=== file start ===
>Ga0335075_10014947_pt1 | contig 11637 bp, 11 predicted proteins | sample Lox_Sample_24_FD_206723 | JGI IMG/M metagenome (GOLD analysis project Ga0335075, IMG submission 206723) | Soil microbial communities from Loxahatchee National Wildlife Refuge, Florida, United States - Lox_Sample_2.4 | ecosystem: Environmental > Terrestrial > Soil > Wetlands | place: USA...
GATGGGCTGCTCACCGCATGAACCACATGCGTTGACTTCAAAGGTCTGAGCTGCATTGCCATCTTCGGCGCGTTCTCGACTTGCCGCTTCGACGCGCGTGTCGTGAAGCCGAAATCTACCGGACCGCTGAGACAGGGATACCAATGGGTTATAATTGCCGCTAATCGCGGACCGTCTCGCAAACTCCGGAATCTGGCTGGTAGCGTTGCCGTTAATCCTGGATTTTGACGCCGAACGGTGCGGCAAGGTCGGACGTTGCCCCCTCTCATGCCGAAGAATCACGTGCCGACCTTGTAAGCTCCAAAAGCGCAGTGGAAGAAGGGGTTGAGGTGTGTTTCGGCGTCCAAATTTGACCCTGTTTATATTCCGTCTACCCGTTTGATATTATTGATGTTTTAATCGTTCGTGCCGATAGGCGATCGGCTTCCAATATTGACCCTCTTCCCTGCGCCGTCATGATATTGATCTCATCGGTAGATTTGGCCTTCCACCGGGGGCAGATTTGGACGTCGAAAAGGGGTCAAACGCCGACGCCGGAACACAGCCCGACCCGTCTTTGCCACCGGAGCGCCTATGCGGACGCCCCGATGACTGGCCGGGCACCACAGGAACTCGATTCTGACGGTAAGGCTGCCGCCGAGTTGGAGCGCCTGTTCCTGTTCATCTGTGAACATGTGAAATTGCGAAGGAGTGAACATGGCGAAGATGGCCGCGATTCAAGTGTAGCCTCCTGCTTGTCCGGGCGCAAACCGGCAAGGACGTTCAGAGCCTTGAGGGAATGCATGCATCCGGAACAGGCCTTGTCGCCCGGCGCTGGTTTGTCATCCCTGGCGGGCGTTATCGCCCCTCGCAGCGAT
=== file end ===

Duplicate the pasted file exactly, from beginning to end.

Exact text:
>Ga0335075_10014947_pt1 | contig 11637 bp, 11 predicted proteins | sample Lox_Sample_24_FD_206723 | JGI IMG/M metagenome (GOLD analysis project Ga0335075, IMG submission 206723) | Soil microbial communities from Loxahatchee National Wildlife Refuge, Florida, United States - Lox_Sample_2.4 | ecosystem: Environmental > Terrestrial > Soil > Wetlands | place: USA...
GATGGGCTGCTCACCGCATGAACCACATGCGTTGACTTCAAAGGTCTGAGCTGCATTGCCATCTTCGGCGCGTTCTCGACTTGCCGCTTCGACGCGCGTGTCGTGAAGCCGAAATCTACCGGACCGCTGAGACAGGGATACCAATGGGTTATAATTGCCGCTAATCGCGGACCGTCTCGCAAACTCCGGAATCTGGCTGGTAGCGTTGCCGTTAATCCTGGATTTTGACGCCGAACGGTGCGGCAAGGTCGGACGTTGCCCCCTCTCATGCCGAAGAATCACGTGCCGACCTTGTAAGCTCCAAAAGCGCAGTGGAAGAAGGGGTTGAGGTGTGTTTCGGCGTCCAAATTTGACCCTGTTTATATTCCGTCTACCCGTTTGATATTATTGATGTTTTAATCGTTCGTGCCGATAGGCGATCGGCTTCCAATATTGACCCTCTTCCCTGCGCCGTCATGATATTGATCTCATCGGTAGATTTGGCCTTCCACCGGGGGCAGATTTGGACGTCGAAAAGGGGTCAAACGCCGACGCCGGAACACAGCCCGACCCGTCTTTGCCACCGGAGCGCCTATGCGGACGCCCCGATGACTGGCCGGGCACCACAGGAACTCGATTCTGACGGTAAGGCTGCCGCCGAGTTGGAGCGCCTGTTCCTGTTCATCTGTGAACATGTGAAATTGCGAAGGAGTGAACATGGCGAAGATGGCCGCGATTCAAGTGTAGCCTCCTGCTTGTCCGGGCGCAAACCGGCAAGGACGTTCAGAGCCTTGAGGGAATGCATGCATCCGGAACAGGCCTTGTCGCCCGGCGCTGGTTTGTCATCCCTGGCGGGCGTTATCGCCCCTCGCAGCGAT